How to Make a Cooking Video for YouTube
It’s been almost 4 years since I hosted my first digital cooking show for The Hot Plate. I’d been teaching friends at McGill University how to cook when a friend, April, suggested that we film it. Within a few months our 5-minute cooking shows were airing all around campus on TVMcGill’s closed circuit station.
The Hot Plate has been filmed for 4 years, in 2 cities and in 5 cramped apartment kitchens. Despite the lack of elbow room, we’ve never given up on our dream of helping food lovers learn to make great food and eat well at home.
With more than 100 cooking shows under my belt I’ve had time to learn a lot of lessons- usually the hard way. I was thrilled when Food Bloggers of Canada asked me to share some tips from my experience to help other food lovers create mouth-watering masterpieces!
The Hot Plate’s Cooking Show Tips
1. Plan Ahead
With so many cooking shows on the web everyone wants to know how they are going to stand out. There are a few key principles to remember when planning what to film.
One, what recipes haven’t been filmed yet? Okay, so most recipes do have some type of a video, but try choosing recipes that have fewer search results. Fewer search results mean that your video will jump to the forefront faster!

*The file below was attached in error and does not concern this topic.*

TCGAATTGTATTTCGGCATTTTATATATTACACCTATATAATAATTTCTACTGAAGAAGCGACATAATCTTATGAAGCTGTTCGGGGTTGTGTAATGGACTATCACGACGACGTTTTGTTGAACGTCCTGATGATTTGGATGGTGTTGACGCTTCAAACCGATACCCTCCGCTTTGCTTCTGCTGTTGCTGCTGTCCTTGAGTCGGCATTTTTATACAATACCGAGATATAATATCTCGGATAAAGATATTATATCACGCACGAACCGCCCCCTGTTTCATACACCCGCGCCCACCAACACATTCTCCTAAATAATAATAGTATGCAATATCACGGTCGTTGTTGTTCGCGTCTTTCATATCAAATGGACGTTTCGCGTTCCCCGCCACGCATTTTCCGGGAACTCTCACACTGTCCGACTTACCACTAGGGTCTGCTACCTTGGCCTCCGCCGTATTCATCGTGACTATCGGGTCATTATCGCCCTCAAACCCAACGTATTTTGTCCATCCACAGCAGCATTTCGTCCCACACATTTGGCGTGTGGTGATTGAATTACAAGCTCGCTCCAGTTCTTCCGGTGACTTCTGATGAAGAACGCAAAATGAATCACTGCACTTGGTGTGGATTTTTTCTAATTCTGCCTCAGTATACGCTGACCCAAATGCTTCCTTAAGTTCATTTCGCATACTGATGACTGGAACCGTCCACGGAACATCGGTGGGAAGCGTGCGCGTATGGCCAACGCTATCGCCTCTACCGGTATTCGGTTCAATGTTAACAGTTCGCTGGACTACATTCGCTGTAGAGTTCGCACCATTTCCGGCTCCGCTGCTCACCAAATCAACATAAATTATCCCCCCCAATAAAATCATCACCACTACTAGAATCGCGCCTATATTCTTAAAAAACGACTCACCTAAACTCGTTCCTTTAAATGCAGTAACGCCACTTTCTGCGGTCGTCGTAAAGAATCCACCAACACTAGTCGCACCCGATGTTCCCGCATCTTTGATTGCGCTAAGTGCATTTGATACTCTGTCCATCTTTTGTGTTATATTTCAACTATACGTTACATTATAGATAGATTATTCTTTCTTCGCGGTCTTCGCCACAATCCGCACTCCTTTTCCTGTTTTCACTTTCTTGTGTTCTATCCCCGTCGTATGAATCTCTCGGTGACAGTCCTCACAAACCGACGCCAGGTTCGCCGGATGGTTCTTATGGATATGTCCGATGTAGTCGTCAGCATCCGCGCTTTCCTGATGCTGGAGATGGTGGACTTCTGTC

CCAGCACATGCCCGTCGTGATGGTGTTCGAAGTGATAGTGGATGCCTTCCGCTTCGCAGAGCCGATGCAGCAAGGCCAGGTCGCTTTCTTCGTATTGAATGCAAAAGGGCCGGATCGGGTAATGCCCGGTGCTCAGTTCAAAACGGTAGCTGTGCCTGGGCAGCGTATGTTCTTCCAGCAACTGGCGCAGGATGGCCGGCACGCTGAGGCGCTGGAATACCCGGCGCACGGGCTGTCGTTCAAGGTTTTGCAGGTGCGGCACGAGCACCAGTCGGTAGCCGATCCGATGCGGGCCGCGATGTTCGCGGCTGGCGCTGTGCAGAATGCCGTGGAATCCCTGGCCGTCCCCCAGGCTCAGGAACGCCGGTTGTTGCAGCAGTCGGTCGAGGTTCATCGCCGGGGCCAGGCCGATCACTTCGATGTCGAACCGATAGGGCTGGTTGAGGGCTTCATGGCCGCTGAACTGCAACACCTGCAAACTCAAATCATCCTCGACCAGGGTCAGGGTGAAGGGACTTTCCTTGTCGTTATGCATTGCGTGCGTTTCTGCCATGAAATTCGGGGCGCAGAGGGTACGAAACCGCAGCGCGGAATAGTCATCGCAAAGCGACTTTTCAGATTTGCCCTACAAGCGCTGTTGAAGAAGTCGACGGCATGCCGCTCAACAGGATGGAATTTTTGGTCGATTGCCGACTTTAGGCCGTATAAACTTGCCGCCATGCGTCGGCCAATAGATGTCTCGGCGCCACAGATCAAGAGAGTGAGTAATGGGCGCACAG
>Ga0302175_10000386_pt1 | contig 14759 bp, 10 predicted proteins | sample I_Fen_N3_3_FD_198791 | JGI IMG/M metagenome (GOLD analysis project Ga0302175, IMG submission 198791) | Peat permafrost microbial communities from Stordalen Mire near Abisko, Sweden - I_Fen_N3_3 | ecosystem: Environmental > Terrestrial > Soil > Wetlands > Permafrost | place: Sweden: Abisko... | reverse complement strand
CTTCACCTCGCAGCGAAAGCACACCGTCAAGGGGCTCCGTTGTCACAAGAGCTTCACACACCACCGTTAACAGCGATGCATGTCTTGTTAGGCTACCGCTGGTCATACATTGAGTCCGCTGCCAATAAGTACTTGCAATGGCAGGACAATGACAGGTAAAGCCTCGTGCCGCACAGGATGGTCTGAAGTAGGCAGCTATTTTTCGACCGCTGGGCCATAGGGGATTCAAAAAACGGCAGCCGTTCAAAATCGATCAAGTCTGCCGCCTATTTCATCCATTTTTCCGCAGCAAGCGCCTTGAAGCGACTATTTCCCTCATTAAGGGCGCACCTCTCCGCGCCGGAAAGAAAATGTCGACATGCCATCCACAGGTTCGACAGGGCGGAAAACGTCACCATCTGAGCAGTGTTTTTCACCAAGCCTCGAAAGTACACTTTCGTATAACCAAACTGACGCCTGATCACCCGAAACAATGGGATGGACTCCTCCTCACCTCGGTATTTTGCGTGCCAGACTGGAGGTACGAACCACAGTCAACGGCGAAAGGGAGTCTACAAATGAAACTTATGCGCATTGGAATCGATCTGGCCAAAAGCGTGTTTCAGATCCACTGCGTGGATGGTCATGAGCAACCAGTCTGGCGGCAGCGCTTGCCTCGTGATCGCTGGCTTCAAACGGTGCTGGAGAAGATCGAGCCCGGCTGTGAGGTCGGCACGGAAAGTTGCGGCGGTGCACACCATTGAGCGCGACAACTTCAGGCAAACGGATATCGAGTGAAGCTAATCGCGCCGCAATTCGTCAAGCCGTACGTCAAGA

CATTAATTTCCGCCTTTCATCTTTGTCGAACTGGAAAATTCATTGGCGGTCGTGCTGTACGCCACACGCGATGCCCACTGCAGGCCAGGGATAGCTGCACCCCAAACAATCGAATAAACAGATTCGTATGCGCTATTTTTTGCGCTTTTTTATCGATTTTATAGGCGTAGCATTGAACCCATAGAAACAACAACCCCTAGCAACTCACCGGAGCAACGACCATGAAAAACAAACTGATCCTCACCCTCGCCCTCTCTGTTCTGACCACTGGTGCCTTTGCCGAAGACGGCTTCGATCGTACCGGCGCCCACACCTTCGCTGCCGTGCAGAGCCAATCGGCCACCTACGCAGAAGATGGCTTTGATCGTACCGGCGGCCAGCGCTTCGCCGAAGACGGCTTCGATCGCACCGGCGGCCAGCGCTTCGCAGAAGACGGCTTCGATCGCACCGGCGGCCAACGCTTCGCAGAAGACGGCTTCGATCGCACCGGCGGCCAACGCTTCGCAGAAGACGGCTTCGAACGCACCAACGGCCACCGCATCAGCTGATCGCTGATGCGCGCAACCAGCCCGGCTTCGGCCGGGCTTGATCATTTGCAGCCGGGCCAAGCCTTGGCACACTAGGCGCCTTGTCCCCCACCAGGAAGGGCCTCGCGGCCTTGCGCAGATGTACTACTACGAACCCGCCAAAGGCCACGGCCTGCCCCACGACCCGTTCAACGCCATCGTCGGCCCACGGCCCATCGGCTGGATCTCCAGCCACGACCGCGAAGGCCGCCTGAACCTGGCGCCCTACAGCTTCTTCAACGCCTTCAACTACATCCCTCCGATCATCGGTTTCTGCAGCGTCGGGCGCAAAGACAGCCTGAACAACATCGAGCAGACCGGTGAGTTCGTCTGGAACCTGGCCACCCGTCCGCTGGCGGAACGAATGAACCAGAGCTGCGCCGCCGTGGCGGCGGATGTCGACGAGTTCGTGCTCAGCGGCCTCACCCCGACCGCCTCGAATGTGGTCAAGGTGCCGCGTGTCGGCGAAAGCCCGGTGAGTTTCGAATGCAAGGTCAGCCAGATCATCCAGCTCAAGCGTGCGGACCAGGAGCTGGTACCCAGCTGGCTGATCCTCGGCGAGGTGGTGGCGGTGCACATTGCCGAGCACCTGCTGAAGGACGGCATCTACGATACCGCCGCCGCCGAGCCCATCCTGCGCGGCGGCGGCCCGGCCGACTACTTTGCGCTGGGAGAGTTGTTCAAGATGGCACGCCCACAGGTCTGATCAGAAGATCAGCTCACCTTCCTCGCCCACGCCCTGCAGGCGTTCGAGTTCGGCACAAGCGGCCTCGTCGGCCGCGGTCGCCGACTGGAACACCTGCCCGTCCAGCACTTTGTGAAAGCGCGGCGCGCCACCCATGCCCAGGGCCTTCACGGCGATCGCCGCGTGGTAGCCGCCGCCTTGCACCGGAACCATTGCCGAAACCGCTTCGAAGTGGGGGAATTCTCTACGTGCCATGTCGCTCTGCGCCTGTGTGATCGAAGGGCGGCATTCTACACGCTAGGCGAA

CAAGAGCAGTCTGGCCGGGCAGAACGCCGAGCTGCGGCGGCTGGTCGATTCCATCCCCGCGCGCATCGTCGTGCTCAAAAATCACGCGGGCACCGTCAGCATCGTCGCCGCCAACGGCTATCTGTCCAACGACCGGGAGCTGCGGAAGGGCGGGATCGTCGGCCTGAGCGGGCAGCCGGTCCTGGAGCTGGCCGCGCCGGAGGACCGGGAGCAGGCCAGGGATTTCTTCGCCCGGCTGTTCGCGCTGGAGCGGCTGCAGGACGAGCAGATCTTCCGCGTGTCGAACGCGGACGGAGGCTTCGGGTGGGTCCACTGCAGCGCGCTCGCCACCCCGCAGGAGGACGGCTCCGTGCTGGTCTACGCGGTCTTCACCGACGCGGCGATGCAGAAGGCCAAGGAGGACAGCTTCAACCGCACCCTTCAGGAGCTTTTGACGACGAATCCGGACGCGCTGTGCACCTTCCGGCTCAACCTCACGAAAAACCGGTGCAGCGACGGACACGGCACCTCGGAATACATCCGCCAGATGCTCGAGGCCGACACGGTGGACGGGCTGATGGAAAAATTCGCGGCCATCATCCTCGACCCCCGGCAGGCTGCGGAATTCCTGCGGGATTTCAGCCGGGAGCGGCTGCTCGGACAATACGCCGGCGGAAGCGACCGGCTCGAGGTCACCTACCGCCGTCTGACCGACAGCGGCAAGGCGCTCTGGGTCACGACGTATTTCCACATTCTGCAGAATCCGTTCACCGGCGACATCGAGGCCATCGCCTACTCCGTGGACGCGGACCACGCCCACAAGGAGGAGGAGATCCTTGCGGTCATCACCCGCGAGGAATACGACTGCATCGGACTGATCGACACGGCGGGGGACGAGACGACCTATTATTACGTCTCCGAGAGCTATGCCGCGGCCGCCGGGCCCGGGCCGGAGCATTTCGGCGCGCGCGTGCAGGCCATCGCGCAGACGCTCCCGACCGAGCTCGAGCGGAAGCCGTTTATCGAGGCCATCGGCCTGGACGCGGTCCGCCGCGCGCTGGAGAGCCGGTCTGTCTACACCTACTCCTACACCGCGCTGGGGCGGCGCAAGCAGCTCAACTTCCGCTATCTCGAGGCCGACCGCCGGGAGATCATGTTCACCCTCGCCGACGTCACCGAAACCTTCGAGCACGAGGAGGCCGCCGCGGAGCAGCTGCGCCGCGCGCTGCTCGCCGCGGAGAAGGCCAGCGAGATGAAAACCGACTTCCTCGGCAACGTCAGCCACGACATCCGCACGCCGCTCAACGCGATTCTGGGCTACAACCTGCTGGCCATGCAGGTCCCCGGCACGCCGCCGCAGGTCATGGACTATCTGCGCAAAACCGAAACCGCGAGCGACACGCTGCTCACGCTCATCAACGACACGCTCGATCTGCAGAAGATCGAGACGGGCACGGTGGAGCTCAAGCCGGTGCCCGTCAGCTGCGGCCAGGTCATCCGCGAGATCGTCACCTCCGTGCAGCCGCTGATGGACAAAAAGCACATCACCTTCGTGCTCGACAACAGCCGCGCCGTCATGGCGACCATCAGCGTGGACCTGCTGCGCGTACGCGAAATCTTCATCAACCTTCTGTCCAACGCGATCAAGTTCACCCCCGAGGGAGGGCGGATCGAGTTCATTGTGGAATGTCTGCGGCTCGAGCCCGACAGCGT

Two, pick tried and true recipes. Never make a dish for the first time on camera. Untested recipes are confusing to film, and even worse to watch. Plus, if your audience can’t recreate it successfully at home what was the point?
2. Keep it Simple
It may sound ultra chic and professional when the local hip restaurant uses elaborate names for menu items, not so with video titles. Video titles should be very simple and easy to find for search engines. For example, if I made a Wild Blackberry Marble Pound Cake with Edible Flower Garnish all you need to say is “Marble Pound Cake.” This is enough detail to ensure that users searching for any pound cake recipe or marble recipe will stumble upon yours. Consider putting the word “Recipe” after the name of your dish like “Marble Pound Cake Recipe.”
Simplicity applies to tagging videos as well. Videos that appear more often in the search engine do not have more tags; they have better ones. Pick concise descriptive tags that will most likely be searched for. For “Marble Pound Cake Recipe” consider using tags like “cake, baking, beginner desserts, marble, baking how to.” These simple tags will create better views and stronger audiences.
3. One Camera vs. Two Camera
After two years, we started using two cameras to film The Hot Plate. One camera was stationary and the other was a moving camera for close ups. While I’d recommend this for its quality there are a few factors to keep in mind. The first and most important is cost. Two cameras are obviously more expensive than one. Also, using two cameras takes a little more skill than a solo tripod camera, and that could mean hiring a professional.